The smell of incense wafted around us as the monk paced through the temple compound with his incense bowl. The only sight we saw of him during the meditation was of his imposing shadow bearing his incense rhythmically taking steps as the sun skewed his image across the wooden walls. I concentrated for the first half of the meditation on a lizard that the monk had awoken when he slid open a paper window. One or two of my peers were bored. Seriously? It was only 20 minutes. Can you not dedicate yourself to a worthwhile attempt of something for 20 stinking minutes?


After we’d finished the meditation (which was actually much nicer than I’d imagined), the master monk invited us to share tea with him.


He explained that  the process for becoming a monk begins at age 10, and he is now around 40. That’s a long time dedicated to something. And my peers couldn’t manage meditation for 20 minutes.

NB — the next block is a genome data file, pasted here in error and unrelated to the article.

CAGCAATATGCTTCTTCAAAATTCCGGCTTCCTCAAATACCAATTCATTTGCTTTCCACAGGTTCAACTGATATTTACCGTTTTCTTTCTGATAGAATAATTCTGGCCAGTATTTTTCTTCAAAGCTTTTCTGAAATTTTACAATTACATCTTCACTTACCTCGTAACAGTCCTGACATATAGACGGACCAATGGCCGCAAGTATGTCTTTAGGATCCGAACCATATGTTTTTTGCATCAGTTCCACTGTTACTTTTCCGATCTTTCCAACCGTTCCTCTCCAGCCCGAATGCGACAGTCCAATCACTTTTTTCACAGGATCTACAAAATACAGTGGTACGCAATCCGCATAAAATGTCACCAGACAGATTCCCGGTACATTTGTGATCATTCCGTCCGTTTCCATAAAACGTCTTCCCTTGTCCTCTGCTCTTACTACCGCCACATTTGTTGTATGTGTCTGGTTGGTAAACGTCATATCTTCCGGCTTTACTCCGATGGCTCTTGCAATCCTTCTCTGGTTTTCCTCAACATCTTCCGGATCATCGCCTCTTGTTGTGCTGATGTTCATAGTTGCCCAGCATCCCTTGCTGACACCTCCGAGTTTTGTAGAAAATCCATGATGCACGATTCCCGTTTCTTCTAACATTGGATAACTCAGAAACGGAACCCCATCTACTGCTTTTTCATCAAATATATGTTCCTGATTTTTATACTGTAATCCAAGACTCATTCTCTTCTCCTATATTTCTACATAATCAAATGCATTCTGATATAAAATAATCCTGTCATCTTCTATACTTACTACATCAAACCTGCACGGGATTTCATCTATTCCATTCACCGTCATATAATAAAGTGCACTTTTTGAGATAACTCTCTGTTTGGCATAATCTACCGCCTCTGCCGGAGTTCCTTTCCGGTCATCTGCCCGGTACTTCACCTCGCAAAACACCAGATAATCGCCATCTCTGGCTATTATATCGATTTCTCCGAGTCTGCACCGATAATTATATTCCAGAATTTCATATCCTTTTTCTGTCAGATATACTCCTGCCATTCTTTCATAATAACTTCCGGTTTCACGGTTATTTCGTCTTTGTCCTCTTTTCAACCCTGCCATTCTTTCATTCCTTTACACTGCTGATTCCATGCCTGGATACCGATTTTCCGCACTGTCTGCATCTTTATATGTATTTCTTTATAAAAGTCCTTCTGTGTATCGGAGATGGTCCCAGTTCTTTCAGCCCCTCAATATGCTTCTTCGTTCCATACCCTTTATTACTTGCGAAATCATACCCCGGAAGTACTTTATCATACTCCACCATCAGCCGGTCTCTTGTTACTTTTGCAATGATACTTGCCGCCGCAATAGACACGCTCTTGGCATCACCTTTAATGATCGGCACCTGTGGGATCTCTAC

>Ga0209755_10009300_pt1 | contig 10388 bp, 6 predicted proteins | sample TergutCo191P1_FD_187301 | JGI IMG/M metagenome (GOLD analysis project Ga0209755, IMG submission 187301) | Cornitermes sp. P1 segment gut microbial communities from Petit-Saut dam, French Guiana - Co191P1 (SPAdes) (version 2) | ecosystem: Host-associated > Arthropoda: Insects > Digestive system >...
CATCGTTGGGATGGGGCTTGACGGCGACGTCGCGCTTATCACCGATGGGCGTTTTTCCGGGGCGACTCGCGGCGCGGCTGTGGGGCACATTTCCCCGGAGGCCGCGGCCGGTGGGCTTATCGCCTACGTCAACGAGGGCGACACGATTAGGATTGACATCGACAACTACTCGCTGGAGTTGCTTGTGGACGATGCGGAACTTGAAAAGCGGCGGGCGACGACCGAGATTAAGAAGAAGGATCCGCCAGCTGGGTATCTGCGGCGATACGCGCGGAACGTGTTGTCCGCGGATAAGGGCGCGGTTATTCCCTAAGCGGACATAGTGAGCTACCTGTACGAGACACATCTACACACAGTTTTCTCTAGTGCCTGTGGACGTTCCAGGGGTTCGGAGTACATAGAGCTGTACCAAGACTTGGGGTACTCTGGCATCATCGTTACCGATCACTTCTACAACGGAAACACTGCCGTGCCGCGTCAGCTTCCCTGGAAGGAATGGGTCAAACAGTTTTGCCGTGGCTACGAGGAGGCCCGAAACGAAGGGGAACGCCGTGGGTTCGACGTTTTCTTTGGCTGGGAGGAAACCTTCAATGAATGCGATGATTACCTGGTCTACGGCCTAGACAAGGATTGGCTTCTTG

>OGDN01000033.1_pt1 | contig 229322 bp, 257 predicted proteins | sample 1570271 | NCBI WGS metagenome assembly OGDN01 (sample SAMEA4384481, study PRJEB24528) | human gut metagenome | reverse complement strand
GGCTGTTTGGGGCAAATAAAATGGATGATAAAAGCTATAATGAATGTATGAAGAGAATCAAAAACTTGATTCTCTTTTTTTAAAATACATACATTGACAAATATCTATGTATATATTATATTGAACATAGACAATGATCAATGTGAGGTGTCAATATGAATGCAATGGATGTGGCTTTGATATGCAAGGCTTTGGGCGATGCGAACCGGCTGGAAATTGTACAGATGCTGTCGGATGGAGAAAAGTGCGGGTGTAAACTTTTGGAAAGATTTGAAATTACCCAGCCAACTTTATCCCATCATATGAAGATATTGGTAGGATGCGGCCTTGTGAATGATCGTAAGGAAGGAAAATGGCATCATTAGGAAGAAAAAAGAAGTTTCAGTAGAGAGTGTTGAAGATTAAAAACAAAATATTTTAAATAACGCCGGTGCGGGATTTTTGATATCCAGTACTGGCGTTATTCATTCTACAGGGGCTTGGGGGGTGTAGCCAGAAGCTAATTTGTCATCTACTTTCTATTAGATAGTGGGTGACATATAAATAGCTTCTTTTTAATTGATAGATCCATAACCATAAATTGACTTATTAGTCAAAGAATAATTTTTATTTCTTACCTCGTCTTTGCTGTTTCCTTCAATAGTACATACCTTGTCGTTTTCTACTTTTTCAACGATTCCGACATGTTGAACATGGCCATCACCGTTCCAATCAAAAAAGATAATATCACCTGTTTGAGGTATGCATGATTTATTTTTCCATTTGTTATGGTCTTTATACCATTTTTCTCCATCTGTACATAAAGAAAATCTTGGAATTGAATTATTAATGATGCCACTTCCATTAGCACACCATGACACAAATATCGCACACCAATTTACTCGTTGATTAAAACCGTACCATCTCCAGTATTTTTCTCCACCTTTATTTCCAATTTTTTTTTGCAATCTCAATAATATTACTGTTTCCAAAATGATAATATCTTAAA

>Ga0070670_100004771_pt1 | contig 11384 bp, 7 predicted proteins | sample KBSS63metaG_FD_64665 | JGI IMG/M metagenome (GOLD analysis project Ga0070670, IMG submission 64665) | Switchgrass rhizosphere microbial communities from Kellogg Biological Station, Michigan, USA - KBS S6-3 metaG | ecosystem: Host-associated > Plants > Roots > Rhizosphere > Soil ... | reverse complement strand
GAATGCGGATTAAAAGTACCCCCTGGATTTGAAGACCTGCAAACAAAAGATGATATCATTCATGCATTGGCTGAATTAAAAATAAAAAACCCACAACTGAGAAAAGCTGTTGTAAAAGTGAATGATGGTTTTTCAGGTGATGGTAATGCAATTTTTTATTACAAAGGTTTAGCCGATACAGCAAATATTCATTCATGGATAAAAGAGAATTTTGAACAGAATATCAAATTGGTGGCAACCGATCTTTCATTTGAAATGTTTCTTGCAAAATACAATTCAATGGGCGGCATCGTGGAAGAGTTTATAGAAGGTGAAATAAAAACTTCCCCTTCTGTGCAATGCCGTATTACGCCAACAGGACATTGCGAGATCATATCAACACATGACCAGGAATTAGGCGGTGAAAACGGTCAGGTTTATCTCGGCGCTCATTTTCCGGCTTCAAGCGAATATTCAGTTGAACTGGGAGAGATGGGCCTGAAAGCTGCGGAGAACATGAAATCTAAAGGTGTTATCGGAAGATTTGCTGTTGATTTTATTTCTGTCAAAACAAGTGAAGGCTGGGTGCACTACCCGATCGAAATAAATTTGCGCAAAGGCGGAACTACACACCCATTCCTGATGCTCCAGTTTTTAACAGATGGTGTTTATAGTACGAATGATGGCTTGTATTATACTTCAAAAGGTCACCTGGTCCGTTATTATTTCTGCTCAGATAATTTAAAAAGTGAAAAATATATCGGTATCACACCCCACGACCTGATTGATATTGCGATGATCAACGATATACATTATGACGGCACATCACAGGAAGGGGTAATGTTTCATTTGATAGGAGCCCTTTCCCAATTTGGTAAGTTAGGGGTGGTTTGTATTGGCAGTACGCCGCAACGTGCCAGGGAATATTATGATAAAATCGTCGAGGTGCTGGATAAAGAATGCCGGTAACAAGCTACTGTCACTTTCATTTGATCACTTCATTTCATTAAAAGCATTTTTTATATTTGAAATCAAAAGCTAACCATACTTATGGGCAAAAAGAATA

After that, it was a tour around the University of Shiga Prefecture, where we attended a lecture about samurai – just my cup of tea. When the professor asked if anyone knew the answer to his question, I mumbled “Saigo Takamori” under my breath. Turns out I had the right answer, but no one believed me. Later, when I was working with some Japanese students, I told them that the samurai period technically ended in 1868, and once again they didn’t believe me.

Why is it so hard to conceive of the fact that an American might know some Japanese history?

After the tour, we attempted to get on a local bus in order to back to the Hikone train station. The bus was entirely packed with people, so we decided to wait it out and catch the next one. Thankfully, that next one had no one in it, which was a good thing considering that we took up the entire bus with our luggage.

After that, it was the shinkansen to Nagoya and a short walk to meet our new host families.